Plantings

Garden design of planting beds is both art and science driven by existing soil conditions, sunlight, tree roots, views, structures and the owners’ plant preferences.

before
after

Donna specializes in thoughtful planting plans that specify the right plant for the right place. The landscape of her own home demonstrates the benefits of site-specific plant selection.

Shown shortly after purchase, Donna’s house had a typicaly landscaped yard planted with lawn and severely tortured shrubs. Mal-pruned azaleas tend to die-out in the center making them difficult to revive. The lawn was difficult to access and was shaped like an old boot.

Years later the shrubs that were retained have assumed more natural proportions and the lawn has been replaced with a gravel path, courtyard and an informal planting style, creating a place to relax and chat with the community. Sustainable, drought tolerant and pollinator-friendly plants add year-round color.

Designs for sun

Siberian iris, carex and an espaliered winter blooming camellia on a custom trellis enhance a blank wall. The paver patio provides a warm micro-climate.

River birch, grasses shrubs and perennials create a lawn-free front yard that natural, casual and low maintenance. A river cobble drainage swale handles runoff and is naturalized with grasses.

‘Baggesen’s Gold’ honeysuckle shrub and ‘Bowle’s Golden’ sedge balance a fine textured landscape against the coarse heaviness of this Post Modern block house. Chartreuse leaves provide winter brightness.

The round form of blue fescue ‘Elijah Blue’ is reaffirmed by sculpture in the landscape. This designed garden is visually pleasing due to the repetition of form, yet it is casual.

This urban hell-strip planting is drought tolerant and only 9 months old. Soil amendment is the key to success. Ceanothus, lavender, sedum and santolina are all drought tolerant in this sustainable garden.

Vertical foliage of carex, liriope and flax break up the horizontal lines of the wall. The contrast of color and texture create a pleasing front yard.

Lavender and Italian cypress in the landscape reinforce this home’s Mediterranean Style. Coneflower and lavender make a haven for pollinators.

Vibrant heathers, chartreuse cypress and phormium create a bold combination for a front yard landscape. This garden design has year-round color.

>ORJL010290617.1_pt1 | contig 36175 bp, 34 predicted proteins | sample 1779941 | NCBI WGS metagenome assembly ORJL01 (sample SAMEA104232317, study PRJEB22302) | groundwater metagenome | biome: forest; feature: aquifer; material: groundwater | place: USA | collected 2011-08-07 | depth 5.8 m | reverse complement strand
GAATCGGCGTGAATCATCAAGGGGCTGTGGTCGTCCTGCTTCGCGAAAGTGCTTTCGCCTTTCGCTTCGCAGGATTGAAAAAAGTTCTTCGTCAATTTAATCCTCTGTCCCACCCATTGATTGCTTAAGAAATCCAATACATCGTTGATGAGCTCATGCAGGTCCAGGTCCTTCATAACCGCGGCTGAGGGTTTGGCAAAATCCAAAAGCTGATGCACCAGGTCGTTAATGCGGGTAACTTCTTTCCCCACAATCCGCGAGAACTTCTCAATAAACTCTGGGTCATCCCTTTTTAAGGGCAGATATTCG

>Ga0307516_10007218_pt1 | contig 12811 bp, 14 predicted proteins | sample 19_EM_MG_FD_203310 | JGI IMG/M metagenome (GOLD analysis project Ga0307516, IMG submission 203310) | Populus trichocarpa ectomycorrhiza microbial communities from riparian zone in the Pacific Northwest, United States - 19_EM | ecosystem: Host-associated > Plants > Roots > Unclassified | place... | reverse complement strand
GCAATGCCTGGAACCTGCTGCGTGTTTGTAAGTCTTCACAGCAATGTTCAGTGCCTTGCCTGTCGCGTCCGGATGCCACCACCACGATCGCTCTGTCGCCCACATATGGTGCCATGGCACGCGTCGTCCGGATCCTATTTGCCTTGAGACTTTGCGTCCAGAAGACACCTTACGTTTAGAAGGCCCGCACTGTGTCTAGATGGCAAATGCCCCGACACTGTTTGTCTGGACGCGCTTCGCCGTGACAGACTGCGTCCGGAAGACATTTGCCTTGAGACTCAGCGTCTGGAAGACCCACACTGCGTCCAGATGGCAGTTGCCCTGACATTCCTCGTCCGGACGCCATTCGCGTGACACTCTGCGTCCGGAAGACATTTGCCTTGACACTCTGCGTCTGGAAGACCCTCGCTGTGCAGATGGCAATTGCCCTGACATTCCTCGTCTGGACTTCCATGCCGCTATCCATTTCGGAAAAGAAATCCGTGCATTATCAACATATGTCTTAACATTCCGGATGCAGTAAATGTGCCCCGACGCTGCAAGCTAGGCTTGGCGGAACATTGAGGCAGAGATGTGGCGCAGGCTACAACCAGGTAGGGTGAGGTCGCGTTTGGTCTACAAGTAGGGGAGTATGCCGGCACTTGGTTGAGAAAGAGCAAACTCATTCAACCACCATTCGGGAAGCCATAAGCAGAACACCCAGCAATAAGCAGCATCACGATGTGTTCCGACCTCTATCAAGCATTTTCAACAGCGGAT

A raised vegetable bed, purple sage, Spanish lavender, creeping thyme and heathers soften the sunny side of a flagstone patio.

A useless, sloping front lawn was replaced by grasses, heathers and perennials for a variety of color and texture. This creates year-round interest.

Blue grasses and chartreuse foliage compliment the house colors and create a showy and bright front yard design. The repetition of round forms create a unique landscape design.

Designs for shade

This varied woodland garden provides a lush carpet year-round. A plant combination of ferns, gingers and epimedium create textural interest.

A shaded out lawn has been replaced with a firepit, seating area and shade loving plants. Carex, ferns and lacewing-resistant rhododendron plants assist in providing sanctuary for birds and people.

Hosta ‘June’, adds boldness to a traditional shady plant design with the hosta as a summer focal point.

Shady areas need not be devoid of a lush undergrowth. Here, a variety of leaf size, shape and color create interest in this landscape. A disappearing woodland path adds a sense of mystery and perspective.

Designs for mixed sun and shade

A variety of sedges can handle both shade and sun throughout the day. Irrigation can be a bit tricky in a changing light situation with shady areas requiring less water.

Large deciduous trees create an ever changing light and shade balance. A mix of sunny and shady areas are filled with a tapestry of low maintenance plants in this front yard design.

Vine maple, sedge and sword fern provide contrast against a brick background in a landscape that receives morning but not afternoon sun. In the summer, these plants appreciate morning light and an afternoon respite from the heat.